Tech Insights

Examining Unique Alternatives to Conventional Energy Storage

February 26, 2024 by Jake Hertz

Research demonstrates a cost-effective alternative to traditional energy storage systems.

In most cases relating to renewable energy sources, energy storage is considered solely in terms of conventional batteries. While this electrochemical form of storage is the industry's mainstay, recent years have seen significant interest in other forms of energy storage. Specifically, compressed air energy storage (CAES) and buoyancy work energy storage systems (BWES) offer unique alternatives to conventional energy storage.

Researchers from the University of Sharjah in the United Arab Emirates have assessed the viability of different buoyancy work energy systems. This article reviews CAES and BWES systems and examines the details of the research studies.


Compressed air energy storage

Compressed air energy storage. Image used courtesy of Wikimedia Commons


Compressed Air Energy Storage

Compressed air energy storage represents a promising avenue for efficient and sustainable energy storage solutions.

CAES systems store energy by compressing air using surplus electricity, usually generated from renewable sources during times of low demand. This compressed air is then stored in underground caverns or tanks. When electricity demand peaks, compressed air is released, driving a turbine connected to a generator and converting the stored potential energy back into electricity. This offers a viable solution, particularly in grid stabilization, where large amounts of energy need to be stored and released quickly to balance supply and demand. 


A compressed air energy storage system.

A compressed air energy storage system. Image used courtesy of Pacific Northwest National Laboratory


Compared to traditional battery-based storage, CAES systems have an advantage in scalability and capability. CAES systems can scale up to store large amounts of energy, making them well-suited for grid-scale storage applications. This contrasts with traditional batteries, where scaling up can significantly increase cost and complexity​.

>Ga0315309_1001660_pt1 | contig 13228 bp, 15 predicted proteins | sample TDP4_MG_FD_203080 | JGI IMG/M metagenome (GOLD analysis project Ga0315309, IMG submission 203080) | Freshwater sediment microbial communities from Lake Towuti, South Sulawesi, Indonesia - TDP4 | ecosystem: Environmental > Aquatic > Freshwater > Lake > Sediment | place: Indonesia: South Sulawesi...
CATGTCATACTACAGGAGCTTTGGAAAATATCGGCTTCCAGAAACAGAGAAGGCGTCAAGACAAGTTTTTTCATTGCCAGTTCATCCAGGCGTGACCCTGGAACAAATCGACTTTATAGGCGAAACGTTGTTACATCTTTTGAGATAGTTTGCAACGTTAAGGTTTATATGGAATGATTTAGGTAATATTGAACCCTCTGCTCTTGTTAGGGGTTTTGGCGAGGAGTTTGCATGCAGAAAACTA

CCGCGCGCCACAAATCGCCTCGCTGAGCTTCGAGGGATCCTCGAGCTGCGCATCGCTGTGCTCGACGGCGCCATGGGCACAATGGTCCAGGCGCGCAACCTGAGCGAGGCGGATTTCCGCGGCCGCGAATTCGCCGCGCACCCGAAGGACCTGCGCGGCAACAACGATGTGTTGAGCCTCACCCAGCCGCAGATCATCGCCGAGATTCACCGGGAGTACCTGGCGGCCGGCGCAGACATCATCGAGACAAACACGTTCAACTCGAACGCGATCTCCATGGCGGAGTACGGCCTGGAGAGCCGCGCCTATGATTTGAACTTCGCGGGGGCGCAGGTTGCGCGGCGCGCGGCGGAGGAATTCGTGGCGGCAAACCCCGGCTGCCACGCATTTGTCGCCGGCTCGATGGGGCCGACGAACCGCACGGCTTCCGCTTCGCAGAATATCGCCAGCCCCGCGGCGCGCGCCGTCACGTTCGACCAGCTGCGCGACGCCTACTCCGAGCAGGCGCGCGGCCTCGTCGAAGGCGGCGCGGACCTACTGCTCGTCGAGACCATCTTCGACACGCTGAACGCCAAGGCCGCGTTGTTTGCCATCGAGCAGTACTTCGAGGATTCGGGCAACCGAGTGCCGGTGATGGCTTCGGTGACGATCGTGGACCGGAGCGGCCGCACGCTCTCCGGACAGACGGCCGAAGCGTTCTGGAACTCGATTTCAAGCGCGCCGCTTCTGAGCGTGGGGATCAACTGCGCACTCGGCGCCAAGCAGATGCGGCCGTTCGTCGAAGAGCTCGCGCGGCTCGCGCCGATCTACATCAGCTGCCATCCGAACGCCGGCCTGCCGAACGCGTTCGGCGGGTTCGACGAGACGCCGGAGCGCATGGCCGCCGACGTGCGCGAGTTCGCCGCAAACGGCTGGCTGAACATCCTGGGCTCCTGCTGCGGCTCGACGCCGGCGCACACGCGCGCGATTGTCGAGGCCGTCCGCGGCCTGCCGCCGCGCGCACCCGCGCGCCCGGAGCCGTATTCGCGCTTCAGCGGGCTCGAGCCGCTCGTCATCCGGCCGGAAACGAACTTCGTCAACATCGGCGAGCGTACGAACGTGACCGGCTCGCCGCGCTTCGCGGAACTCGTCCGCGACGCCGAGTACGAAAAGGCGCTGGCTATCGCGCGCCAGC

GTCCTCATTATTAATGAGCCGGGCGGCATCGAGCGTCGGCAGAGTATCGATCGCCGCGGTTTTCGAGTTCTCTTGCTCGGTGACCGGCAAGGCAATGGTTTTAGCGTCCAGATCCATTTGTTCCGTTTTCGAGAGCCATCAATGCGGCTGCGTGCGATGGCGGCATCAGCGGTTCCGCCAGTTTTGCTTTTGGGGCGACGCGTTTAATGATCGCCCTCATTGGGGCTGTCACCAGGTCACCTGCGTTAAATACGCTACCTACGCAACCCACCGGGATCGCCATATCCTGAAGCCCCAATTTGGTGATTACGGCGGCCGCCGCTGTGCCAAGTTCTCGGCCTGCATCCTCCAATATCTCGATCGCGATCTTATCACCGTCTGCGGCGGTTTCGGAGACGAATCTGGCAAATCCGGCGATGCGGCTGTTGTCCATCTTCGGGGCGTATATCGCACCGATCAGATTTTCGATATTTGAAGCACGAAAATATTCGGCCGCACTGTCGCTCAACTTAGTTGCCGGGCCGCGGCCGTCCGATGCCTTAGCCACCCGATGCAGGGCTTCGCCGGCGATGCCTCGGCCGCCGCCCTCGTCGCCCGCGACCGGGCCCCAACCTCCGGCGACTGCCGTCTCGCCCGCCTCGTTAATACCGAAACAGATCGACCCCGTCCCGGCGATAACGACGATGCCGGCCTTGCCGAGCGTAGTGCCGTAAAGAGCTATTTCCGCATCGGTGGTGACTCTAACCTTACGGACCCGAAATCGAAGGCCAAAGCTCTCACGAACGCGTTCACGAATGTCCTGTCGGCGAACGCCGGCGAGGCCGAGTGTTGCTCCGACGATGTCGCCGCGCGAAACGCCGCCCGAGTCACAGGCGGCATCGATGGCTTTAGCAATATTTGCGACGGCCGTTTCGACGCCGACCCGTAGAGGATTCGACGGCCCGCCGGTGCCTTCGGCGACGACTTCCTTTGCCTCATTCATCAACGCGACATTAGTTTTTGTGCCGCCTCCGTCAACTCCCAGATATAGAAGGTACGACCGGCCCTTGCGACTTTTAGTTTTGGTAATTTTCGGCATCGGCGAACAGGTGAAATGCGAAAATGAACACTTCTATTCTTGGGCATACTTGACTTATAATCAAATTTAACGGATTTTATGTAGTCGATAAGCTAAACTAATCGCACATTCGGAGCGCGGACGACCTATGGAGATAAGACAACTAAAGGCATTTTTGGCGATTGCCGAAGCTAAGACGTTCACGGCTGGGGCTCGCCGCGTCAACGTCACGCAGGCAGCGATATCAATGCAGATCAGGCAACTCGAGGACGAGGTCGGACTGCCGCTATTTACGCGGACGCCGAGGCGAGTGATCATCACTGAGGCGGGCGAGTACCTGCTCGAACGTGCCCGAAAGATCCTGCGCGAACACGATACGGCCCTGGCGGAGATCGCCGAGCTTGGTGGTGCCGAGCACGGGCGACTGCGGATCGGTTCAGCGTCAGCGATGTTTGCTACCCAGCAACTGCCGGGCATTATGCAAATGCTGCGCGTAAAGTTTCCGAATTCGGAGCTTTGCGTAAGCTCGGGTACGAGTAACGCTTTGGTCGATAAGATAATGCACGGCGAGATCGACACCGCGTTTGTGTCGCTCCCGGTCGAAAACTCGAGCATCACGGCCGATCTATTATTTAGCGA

CAES is also particularly advantageous when integrated with renewable energy. Renewable energy integration requires the power grid to be flexible and capable of accommodating fluctuations in energy generation. CAES contributes to this flexibility by providing a way to balance energy supply and demand over various timescales, from short-term fluctuations to longer-term shifts in energy production and consumption patterns​​​​. By doing so, CAES can help reduce the reliance on conventional fossil-fuel power plants, traditionally used to meet peak demands and balance the grid, thus supporting a more sustainable and low-carbon energy system.


Buoyancy Work Energy Storage

In addressing the challenge of renewable energy storage, the research team focused on a buoyancy work energy storage system. A BWES differs from traditional CAES by using the buoyancy force in fluids for energy storage. In a BWES, a buoyant object, such as a polyvinyl chloride (PVC) float, is submerged to store potential energy and released to ascend, converting this energy into mechanical work. 

The study examined the impact of different buoy materials, gases, and coatings on system performance. Their experimental setup involved a plastic buoy and a PVC float, common in buoy construction, filled with either air or helium. The investigation extended to assessing the effect of a lubricating silicon coating on these buoys.

The study revealed that PVC floats, particularly when filled with air or helium and coated with silicon, demonstrated superior energy output compared to the uncoated plastic buoy. Specifically, the silicon-coated, air-filled PVC float exhibited a notable 15.44% increase in energy output and a 4% overall efficiency improvement. However, researchers observed the silicon-coated, helium-filled PVC floats required more energy to submerge, leading to some efficiency losses, with peak efficiency recorded at 24.18%. In contrast, the silicon-coated, air-filled PVC float achieved a higher efficiency peak of 29.61%.


The working principles of a BWES.

The working principles of a BWES. Image used courtesy of Klar et al.


Building on these results, the researchers proposed scaling up the BWES for use alongside the London Array offshore wind turbine farm. This larger-scale implementation aims to leverage the buoyancy system's enhanced performance characteristics, projecting a levelized cost of electricity (LCOE) of just 0.978 ¢/kWh. 


Energy Storage Research Impact

The research findings could have notable implications for the future of renewable energy storage. For example, the cost-effective rate of the resulting system indicates these systems could be commercially viable. Overall, the success of this research could pave the way for broader adoption of buoyancy work energy storage systems, offering a sustainable and efficient alternative to traditional energy storage methods​.